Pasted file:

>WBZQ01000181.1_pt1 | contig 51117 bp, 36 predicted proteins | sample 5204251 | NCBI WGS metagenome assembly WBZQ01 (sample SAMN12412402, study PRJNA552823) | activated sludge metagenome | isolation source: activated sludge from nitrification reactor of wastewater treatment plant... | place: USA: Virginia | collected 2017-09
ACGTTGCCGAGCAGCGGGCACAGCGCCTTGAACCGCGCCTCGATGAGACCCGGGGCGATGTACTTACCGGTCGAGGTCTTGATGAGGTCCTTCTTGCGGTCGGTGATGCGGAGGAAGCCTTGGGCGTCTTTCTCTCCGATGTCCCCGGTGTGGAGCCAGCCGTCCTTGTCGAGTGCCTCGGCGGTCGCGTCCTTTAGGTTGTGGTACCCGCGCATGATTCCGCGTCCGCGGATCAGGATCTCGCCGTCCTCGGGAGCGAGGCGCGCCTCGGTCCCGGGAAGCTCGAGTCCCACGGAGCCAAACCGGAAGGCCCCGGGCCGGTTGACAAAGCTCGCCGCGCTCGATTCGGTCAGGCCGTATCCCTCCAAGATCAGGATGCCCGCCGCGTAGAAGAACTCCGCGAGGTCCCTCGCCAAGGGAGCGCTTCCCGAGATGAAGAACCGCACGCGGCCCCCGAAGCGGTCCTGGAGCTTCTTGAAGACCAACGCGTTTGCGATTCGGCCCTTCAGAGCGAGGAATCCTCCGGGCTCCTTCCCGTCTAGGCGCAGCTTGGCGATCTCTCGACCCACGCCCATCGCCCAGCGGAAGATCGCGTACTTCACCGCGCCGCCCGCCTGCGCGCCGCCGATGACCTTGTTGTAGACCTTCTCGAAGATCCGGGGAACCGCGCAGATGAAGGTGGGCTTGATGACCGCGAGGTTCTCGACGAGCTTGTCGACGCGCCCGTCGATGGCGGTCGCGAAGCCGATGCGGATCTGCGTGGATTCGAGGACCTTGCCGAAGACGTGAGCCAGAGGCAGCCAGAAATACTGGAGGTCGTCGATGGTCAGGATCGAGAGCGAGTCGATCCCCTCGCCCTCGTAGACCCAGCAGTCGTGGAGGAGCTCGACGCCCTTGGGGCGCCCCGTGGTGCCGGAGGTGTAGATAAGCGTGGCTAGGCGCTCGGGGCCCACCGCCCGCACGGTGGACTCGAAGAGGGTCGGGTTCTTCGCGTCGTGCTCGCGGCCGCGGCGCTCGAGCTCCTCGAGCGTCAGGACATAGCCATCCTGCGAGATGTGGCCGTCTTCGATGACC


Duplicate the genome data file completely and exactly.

>WBZQ01000181.1_pt1 | contig 51117 bp, 36 predicted proteins | sample 5204251 | NCBI WGS metagenome assembly WBZQ01 (sample SAMN12412402, study PRJNA552823) | activated sludge metagenome | isolation source: activated sludge from nitrification reactor of wastewater treatment plant... | place: USA: Virginia | collected 2017-09
ACGTTGCCGAGCAGCGGGCACAGCGCCTTGAACCGCGCCTCGATGAGACCCGGGGCGATGTACTTACCGGTCGAGGTCTTGATGAGGTCCTTCTTGCGGTCGGTGATGCGGAGGAAGCCTTGGGCGTCTTTCTCTCCGATGTCCCCGGTGTGGAGCCAGCCGTCCTTGTCGAGTGCCTCGGCGGTCGCGTCCTTTAGGTTGTGGTACCCGCGCATGATTCCGCGTCCGCGGATCAGGATCTCGCCGTCCTCGGGAGCGAGGCGCGCCTCGGTCCCGGGAAGCTCGAGTCCCACGGAGCCAAACCGGAAGGCCCCGGGCCGGTTGACAAAGCTCGCCGCGCTCGATTCGGTCAGGCCGTATCCCTCCAAGATCAGGATGCCCGCCGCGTAGAAGAACTCCGCGAGGTCCCTCGCCAAGGGAGCGCTTCCCGAGATGAAGAACCGCACGCGGCCCCCGAAGCGGTCCTGGAGCTTCTTGAAGACCAACGCGTTTGCGATTCGGCCCTTCAGAGCGAGGAATCCTCCGGGCTCCTTCCCGTCTAGGCGCAGCTTGGCGATCTCTCGACCCACGCCCATCGCCCAGCGGAAGATCGCGTACTTCACCGCGCCGCCCGCCTGCGCGCCGCCGATGACCTTGTTGTAGACCTTCTCGAAGATCCGGGGAACCGCGCAGATGAAGGTGGGCTTGATGACCGCGAGGTTCTCGACGAGCTTGTCGACGCGCCCGTCGATGGCGGTCGCGAAGCCGATGCGGATCTGCGTGGATTCGAGGACCTTGCCGAAGACGTGAGCCAGAGGCAGCCAGAAATACTGGAGGTCGTCGATGGTCAGGATCGAGAGCGAGTCGATCCCCTCGCCCTCGTAGACCCAGCAGTCGTGGAGGAGCTCGACGCCCTTGGGGCGCCCCGTGGTGCCGGAGGTGTAGATAAGCGTGGCTAGGCGCTCGGGGCCCACCGCCCGCACGGTGGACTCGAAGAGGGTCGGGTTCTTCGCGTCGTGCTCGCGGCCGCGGCGCTCGAGCTCCTCGAGCGTCAGGACATAGCCATCCTGCGAGATGTGGCCGTCTTCGATGACC